For a pacifist, I love punching a whole lot — in books and movies, that is. And since I grew up watching Rocky-franchise reruns, it was inevitable that I would go see Creed. Which you should go see immediately, because it is GREAT. Run, do not walk, to your local theater. (For the record, I saw it with a friend who had never seen a single Rocky movie and she loved it, so do not be afraid if you didn’t spend your pre-adolescent summers singing “Eye of the Tiger” whilst triumphantly jogging up and down your front steps.)
Like this, yes.
Then, once you’ve seen it, go to your nearest book emporium and grab yourself some reading material!
The Longshot, Katie Kitamura: This was the first book I thought of, and is basically the inspiration for this post. I’ve been in love with this book for years. The main character, Cal, is a mixed martial arts fighter who is facing the end of his career. He’s headed to Mexico for an epic rematch, and he and his manager both have serious doubts about the fight. The book takes place over three days, and Kitamura portrays beautifully both the physical and mental realities of violence, sports, and their intersection.
Serenity: A Boxing Memoir, Ralph Wiley: Years of writing for Sports Illustrated and ESPN gave Ralph Wiley plenty of material for a collection of essays on boxing. Full of excellent writing on the ring itself, Serenity also delves into the wherefore’s and why’s of the boxing world. What compels someone to put on gloves? What influences a fight, or the rise and fall of an individual fighter? What do you bring to it as an observer? Wiley doesn’t shy away from looking at the hard truths of the boxing world, especially the impact of race.
Tigerman, Nick Harkaway: Creed is about finding a new family when you think you’ve lost the one you were born with, and so is Tigerman. And you think you cried at the end of the movie — just you wait. Our hero Lester Ferris, a British veteran, is supposed to be quietly retired in a do-nothing post on the island of Mancreu. He’s found some friends, including a young local boy, and dreams of nothing more than continued quiet and the occasional cup of tea. But that is not what’s in store for him. Harkaway is a writer who writes incredible action sequences, blow by blow and step by step, as well as deeply emotional material. It’s a heartbreaker of a hero-by-necessity story, friends.
Santa Olivia, Jacqueline Carey: How about some boxing pseudo-werewolves, eh? Eh?? Because that is what Carey serves up in this first of a duology. Loup Garron is the daughter of a genetically-manipulated fugitive, and her life is far from easy because of it. (Daddy issues, just like Donnie!) Her inherited powers set her apart, but she’s doing her best to use them for good. When she comes to the attention of the local powers-that-be her life gets that much harder, and when she enters the ring a lot more than her own life is on the line.
Thrown, Kerry Howley: I confess that I am more interested in MMA than boxing in general, although they do have many similarities. And Howley is a woman after my own heart: a philosophy grad student who gets tired of the ivory tower, she becomes part of the support teams of two cage fighters. Over the course of three years she sees them in and out of the ring, and her essays in Thrown chronicle that time, their lives, and her own obsessions with and observations of the lifestyle of the mixed martial artist. And in much the same way that Creed doesn’t hesitate to remind us of the gore and muck of the boxing ring, Howley doesn’t pull any punches (SORRY NOT SORRY) when it comes to depicting the grisly realities of the octagon.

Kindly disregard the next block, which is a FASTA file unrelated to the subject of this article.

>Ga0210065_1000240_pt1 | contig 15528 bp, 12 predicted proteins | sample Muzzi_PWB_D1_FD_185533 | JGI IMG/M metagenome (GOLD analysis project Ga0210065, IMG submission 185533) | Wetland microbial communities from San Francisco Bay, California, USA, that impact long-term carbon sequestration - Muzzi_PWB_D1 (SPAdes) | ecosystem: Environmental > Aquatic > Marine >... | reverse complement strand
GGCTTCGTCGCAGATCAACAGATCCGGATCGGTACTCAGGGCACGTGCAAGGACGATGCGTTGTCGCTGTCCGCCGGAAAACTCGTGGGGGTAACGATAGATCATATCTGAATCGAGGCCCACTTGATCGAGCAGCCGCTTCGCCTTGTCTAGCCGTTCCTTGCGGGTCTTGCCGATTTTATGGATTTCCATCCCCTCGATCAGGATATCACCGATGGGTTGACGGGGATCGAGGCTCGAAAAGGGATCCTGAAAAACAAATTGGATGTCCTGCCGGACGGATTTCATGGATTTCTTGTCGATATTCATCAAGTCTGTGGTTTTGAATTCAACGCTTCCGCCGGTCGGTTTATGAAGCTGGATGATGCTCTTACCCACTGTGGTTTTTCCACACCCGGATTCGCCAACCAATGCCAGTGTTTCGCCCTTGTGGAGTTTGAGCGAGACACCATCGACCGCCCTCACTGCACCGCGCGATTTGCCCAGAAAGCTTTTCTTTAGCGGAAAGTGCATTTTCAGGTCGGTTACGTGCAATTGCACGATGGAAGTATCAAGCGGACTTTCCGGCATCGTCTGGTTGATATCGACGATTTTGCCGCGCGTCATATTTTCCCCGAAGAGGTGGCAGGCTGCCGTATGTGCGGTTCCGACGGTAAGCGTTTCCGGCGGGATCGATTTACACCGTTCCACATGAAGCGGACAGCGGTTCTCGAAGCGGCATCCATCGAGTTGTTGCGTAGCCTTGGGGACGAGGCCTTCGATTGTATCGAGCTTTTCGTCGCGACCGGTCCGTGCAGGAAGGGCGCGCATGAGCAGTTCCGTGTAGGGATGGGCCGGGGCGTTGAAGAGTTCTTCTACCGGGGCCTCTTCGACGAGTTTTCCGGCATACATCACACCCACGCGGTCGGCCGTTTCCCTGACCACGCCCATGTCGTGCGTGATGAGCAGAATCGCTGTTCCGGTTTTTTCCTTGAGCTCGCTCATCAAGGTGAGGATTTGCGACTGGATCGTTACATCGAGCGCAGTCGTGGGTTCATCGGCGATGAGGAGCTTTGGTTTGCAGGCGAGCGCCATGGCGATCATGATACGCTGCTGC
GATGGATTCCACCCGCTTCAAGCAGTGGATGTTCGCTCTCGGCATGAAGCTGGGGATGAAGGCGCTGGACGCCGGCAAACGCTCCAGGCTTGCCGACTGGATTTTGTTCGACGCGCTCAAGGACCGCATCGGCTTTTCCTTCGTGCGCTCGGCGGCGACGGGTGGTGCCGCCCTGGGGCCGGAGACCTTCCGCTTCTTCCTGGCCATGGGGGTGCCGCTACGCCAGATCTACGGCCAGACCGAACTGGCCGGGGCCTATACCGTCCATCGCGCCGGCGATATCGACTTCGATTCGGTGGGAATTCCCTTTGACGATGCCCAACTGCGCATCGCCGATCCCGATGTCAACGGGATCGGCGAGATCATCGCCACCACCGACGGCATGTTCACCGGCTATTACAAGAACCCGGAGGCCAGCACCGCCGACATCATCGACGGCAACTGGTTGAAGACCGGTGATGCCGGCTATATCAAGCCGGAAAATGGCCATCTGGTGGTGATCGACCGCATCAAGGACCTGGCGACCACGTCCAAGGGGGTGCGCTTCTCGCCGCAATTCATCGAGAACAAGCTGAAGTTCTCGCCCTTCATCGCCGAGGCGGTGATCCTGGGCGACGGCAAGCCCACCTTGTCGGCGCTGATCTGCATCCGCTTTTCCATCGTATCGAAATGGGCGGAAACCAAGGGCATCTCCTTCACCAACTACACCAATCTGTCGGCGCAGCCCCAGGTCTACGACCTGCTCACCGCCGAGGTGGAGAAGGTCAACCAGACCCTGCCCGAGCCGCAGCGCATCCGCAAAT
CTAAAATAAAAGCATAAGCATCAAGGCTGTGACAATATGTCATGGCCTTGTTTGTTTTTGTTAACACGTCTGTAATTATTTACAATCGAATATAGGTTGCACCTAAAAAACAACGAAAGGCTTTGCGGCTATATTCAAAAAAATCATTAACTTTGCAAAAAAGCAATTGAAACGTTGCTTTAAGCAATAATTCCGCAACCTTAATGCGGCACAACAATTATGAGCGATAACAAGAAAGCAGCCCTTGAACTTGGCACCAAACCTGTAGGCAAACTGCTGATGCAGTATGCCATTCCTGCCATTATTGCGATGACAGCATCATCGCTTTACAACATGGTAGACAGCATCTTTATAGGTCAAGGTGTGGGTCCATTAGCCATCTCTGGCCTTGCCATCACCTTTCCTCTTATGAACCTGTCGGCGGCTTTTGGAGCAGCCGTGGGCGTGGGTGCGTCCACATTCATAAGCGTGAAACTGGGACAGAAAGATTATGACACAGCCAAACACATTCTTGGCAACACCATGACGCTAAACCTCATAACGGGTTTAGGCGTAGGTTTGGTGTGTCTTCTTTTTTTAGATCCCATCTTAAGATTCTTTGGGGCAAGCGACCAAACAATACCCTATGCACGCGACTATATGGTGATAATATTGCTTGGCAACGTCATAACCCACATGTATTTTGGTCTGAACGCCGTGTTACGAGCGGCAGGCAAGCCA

No Good Duke Goes Unpunished, Sarah MacLean: If you loved the relationship between Tessa Thompson and Michael B. Jordan in Creed as much as I did (I give it four out of 5 hearts and really my only objection is that Tessa didn’t get enough scenes in the last third of the movie), then you need to pick this one up. Our heroine is living incognito after having fled an unwanted marriage by faking her own death; our hero is the man blamed for her murder, who rules over an underground boxing ring. He mostly solves his problems with his fists, but when she resurfaces in his life he can’t exactly punch his way out of it. Mild spoiler: this book contains sexytimes IN A BOXING RING.
2 A.M. at The Cat’s Pajamas, Marie-Helene Bertino: Speaking of Tessa Thompson, if you were intrigued by the brief glimpse we got of the music scene in Philadelphia (or even just the beautiful portrayal of Philly), add 2. AM. at The Cat’s Pajamas to your list. The whole novel revolves around a legendary jazz club that is facing closure, a nine-year-old determined to sing on-stage, and the streets of of Philadelphia. Bonus: this is the right time to read it, as it takes place on Christmas Eve!
Muhammad Ali: Through the Eyes of the World, edited by Mark Collings, foreword by Lennox Lewis: No Creed reading list worth its salt should neglect Muhammad Ali, as he was the inspiration for our man Apollo Creed. This book collects fifty interviews with the men and women around and inspired by “The Greatest.” Whether they’re from his inner circle like his daughter Hana and his trainer Angelo Dundee, or notables like Lennox Lewis, Maya Angelou, James Earl Jones, and BB King, the reminiscences, theories, and thoughts (often opposing) are fascinating. If you’re a fan, this book sheds new light; if you know nothing, you’ll be sucked in by this complicated, ground-breaking man’s life before you know it. Bonus: if you prefer to view your interviews rather than read them, there’s a documentary version!
These are just the tip of the iceberg; what else is on your “sweet science” list, folks?
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